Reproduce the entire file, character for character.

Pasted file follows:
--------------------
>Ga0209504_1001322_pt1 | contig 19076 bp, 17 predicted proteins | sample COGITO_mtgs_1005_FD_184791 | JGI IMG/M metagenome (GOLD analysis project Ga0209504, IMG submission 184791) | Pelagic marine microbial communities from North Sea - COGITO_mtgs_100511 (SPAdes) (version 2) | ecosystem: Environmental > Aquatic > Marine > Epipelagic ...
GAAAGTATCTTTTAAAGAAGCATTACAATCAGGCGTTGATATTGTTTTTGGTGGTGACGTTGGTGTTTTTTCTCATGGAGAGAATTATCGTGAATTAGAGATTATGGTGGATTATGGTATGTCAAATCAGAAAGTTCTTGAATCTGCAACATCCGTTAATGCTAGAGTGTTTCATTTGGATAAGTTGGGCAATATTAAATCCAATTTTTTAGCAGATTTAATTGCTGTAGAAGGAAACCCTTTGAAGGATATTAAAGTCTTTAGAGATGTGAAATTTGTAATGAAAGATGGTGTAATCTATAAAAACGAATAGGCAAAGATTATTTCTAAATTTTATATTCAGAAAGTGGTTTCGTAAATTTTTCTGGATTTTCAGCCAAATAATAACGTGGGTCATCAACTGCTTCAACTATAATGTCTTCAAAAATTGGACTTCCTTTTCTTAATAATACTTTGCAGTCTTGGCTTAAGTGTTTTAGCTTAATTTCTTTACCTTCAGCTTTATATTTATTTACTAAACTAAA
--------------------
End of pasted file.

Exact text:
>Ga0209504_1001322_pt1 | contig 19076 bp, 17 predicted proteins | sample COGITO_mtgs_1005_FD_184791 | JGI IMG/M metagenome (GOLD analysis project Ga0209504, IMG submission 184791) | Pelagic marine microbial communities from North Sea - COGITO_mtgs_100511 (SPAdes) (version 2) | ecosystem: Environmental > Aquatic > Marine > Epipelagic ...
GAAAGTATCTTTTAAAGAAGCATTACAATCAGGCGTTGATATTGTTTTTGGTGGTGACGTTGGTGTTTTTTCTCATGGAGAGAATTATCGTGAATTAGAGATTATGGTGGATTATGGTATGTCAAATCAGAAAGTTCTTGAATCTGCAACATCCGTTAATGCTAGAGTGTTTCATTTGGATAAGTTGGGCAATATTAAATCCAATTTTTTAGCAGATTTAATTGCTGTAGAAGGAAACCCTTTGAAGGATATTAAAGTCTTTAGAGATGTGAAATTTGTAATGAAAGATGGTGTAATCTATAAAAACGAATAGGCAAAGATTATTTCTAAATTTTATATTCAGAAAGTGGTTTCGTAAATTTTTCTGGATTTTCAGCCAAATAATAACGTGGGTCATCAACTGCTTCAACTATAATGTCTTCAAAAATTGGACTTCCTTTTCTTAATAATACTTTGCAGTCTTGGCTTAAGTGTTTTAGCTTAATTTCTTTACCTTCAGCTTTATATTTATTTACTAAACTAAA